7. A method according to claim 1 wherein the image renderers retrieve images from respective queues as each becomes available to render a next image.
8. A method of processing customer images in a photofinishing apparatus, comprising:
(a) chemically developing customer films carrying exposed latent images to obtain fixed optical images;
(b) scanning the optical images on the customer films to obtain corresponding customer image signals;
(c) obtaining requests associated with the customer image signals for image products or services incorporating respective images;
(d) directing the image signals into image queues having different associated formats, based on the associated image product or service requested for each; and
(e) communicating image signals from the image queues to respective image rendering devices which render the image signals into the different formats associated with each image queue.
9. A method according to claim 8 additionally comprising communicating some of the image signals from multiple queues to the same rendering device which renders the image signals from the different queues into the different formats associated with each queue.
10. A method according to claim 8 wherein image signals from at least one of the queues are communicated to multiple rendering devices each of which receives image signals from only the at least one queue, and each of which renders the image signals into the format associated with the at least one queue.
11. A photofinishing apparatus to process images from multiple customers, comprising:
(a) at least one real memory;
(b) a render manager which receives requests for image products or services incorporating respective image signals and, based on the associated product or service requested for each image signal, directs the image signals into image queues in the memory which have different associated image formats; and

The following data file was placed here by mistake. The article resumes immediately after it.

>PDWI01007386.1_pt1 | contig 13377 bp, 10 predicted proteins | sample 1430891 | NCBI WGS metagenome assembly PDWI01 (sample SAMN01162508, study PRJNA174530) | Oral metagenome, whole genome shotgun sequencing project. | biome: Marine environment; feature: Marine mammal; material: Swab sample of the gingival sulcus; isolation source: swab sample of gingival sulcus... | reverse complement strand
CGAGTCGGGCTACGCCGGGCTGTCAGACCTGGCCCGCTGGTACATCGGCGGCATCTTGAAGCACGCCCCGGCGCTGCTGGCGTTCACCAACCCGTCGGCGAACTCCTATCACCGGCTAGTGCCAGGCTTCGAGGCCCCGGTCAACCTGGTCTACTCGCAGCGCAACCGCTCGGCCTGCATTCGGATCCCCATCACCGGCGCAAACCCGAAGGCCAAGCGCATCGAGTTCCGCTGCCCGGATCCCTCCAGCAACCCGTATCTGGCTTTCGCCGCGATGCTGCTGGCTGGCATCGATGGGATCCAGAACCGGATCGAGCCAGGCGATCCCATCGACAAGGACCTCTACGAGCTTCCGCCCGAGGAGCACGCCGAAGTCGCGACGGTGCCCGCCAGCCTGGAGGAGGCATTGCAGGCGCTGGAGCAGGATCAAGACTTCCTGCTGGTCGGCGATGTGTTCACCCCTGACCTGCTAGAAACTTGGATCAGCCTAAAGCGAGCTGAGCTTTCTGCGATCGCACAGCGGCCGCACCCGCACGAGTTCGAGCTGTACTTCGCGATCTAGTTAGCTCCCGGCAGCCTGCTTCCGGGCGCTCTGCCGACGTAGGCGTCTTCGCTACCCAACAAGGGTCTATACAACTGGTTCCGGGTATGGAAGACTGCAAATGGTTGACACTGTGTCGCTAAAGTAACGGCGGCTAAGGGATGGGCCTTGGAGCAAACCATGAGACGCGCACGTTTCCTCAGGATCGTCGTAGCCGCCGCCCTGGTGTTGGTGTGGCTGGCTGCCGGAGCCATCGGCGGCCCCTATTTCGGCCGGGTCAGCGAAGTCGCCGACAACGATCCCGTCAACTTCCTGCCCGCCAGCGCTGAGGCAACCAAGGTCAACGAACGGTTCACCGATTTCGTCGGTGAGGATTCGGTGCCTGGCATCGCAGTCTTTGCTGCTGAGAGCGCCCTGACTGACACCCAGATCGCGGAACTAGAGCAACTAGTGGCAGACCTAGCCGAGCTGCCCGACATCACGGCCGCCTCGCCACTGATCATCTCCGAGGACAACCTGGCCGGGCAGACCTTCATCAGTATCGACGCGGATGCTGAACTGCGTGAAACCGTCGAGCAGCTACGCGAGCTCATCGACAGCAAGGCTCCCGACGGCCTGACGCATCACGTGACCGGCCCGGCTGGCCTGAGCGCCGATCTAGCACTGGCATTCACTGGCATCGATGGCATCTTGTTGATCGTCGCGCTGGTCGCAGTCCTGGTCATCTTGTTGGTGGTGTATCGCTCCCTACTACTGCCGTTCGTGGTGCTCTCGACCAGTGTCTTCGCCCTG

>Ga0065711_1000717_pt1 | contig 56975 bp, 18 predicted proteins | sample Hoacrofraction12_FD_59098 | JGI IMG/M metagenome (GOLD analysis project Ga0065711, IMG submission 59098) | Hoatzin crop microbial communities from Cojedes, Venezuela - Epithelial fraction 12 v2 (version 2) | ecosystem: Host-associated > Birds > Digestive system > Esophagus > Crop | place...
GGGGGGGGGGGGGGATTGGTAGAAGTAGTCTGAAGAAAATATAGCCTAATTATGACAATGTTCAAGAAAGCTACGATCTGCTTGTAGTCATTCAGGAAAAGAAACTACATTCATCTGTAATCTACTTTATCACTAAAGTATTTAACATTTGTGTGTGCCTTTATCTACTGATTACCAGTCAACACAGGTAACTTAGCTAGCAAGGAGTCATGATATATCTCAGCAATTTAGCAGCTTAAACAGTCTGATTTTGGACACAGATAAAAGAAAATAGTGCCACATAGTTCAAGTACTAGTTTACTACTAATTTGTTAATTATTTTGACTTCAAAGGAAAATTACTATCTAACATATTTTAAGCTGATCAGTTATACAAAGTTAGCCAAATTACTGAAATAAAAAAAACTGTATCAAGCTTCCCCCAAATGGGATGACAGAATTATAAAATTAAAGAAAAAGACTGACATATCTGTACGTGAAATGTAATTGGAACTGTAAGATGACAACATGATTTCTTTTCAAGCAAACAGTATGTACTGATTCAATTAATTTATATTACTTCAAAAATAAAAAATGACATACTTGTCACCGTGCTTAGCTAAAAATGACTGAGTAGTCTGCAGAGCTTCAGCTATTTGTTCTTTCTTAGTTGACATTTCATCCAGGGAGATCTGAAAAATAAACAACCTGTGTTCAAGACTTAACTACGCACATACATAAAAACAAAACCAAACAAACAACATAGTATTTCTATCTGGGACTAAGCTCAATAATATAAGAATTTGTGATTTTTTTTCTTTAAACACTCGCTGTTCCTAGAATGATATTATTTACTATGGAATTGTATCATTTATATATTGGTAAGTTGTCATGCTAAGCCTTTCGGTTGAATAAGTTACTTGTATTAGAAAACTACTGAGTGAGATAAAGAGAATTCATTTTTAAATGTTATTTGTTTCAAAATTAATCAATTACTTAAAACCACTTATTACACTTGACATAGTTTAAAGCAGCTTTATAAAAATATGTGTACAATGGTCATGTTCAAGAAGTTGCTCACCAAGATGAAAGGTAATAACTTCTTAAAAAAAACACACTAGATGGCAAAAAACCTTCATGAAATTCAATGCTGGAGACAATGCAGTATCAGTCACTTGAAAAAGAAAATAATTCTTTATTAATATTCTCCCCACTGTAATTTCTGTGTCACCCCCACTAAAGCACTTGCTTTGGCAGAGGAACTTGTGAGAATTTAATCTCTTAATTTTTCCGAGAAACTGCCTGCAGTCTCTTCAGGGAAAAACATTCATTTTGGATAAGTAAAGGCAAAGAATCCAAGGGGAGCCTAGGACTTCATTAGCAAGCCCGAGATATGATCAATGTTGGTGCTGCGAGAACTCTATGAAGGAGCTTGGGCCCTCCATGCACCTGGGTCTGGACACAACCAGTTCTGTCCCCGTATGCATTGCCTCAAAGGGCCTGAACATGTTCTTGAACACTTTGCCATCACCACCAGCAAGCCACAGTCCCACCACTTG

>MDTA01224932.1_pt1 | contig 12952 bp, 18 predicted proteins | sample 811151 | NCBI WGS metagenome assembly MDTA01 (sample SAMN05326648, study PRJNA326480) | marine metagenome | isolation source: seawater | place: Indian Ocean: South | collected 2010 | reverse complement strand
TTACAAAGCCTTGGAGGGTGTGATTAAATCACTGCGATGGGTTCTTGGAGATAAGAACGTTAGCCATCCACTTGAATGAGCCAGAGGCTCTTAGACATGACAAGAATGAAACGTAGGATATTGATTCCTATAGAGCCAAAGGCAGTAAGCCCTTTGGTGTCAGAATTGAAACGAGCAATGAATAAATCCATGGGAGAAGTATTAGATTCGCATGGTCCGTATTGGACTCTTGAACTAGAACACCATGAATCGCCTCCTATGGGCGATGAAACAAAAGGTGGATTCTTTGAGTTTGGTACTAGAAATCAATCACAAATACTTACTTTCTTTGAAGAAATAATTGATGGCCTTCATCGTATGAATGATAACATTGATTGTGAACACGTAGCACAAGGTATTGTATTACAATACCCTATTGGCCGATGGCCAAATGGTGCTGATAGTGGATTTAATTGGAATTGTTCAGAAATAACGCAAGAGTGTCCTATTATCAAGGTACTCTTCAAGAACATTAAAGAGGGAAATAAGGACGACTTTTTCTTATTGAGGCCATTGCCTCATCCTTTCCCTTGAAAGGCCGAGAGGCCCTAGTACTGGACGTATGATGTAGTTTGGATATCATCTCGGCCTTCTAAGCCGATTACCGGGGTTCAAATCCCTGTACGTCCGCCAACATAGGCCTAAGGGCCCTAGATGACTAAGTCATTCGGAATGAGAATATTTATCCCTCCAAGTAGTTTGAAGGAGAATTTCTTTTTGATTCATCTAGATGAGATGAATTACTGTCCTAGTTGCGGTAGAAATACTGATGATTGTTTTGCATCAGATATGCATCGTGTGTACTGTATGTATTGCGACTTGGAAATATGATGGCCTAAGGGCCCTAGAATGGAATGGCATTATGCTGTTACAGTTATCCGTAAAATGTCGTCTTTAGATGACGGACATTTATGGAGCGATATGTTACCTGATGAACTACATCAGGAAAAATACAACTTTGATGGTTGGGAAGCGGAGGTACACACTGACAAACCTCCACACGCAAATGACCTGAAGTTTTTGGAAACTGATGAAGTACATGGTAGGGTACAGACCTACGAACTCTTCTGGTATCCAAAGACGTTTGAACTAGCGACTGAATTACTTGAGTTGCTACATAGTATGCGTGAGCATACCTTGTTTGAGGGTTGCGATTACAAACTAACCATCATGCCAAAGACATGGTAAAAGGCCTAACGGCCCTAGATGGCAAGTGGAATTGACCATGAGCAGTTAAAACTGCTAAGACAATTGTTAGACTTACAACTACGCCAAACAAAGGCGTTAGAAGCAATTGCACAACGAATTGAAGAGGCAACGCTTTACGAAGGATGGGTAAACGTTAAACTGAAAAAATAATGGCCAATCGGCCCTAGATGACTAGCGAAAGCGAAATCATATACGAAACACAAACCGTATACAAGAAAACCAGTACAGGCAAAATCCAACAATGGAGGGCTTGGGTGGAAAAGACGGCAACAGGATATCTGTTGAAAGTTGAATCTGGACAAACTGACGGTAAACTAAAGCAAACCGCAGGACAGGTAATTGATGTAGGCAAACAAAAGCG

(c) a plurality of image renderers communicating with respective image queues, each of which can render the image signals into the format associated with the image queue with which it communicates.
12. A photofinishing apparatus according to claim 11 additionally comprising one or more additional real memories, and wherein the memories communicate between the render manager and respective renderers such that different memories serve as respective image queues.
13. A photofinishing apparatus according to claim 11 additionally comprising a plurality of output devices communicating with respective renderers, to provide respective requested image products or image services.
14. A photofinishing apparatus according to claim 11 wherein at least one of the renderers additionally communicates with multiple ones of the queues and can render image signals from the multiple queues with which it communicates into the different formats associated with each queue.
15. A photofinishing apparatus according to claim 11 wherein at least one of the queues communicates image signals to multiple rendering devices, each of which renders the image signals into the format associated with the at least one queue.
16. A photofinishing apparatus according to claim 14 wherein a same rendering device receives image signals from different ones of the multiple queues in a sequential manner.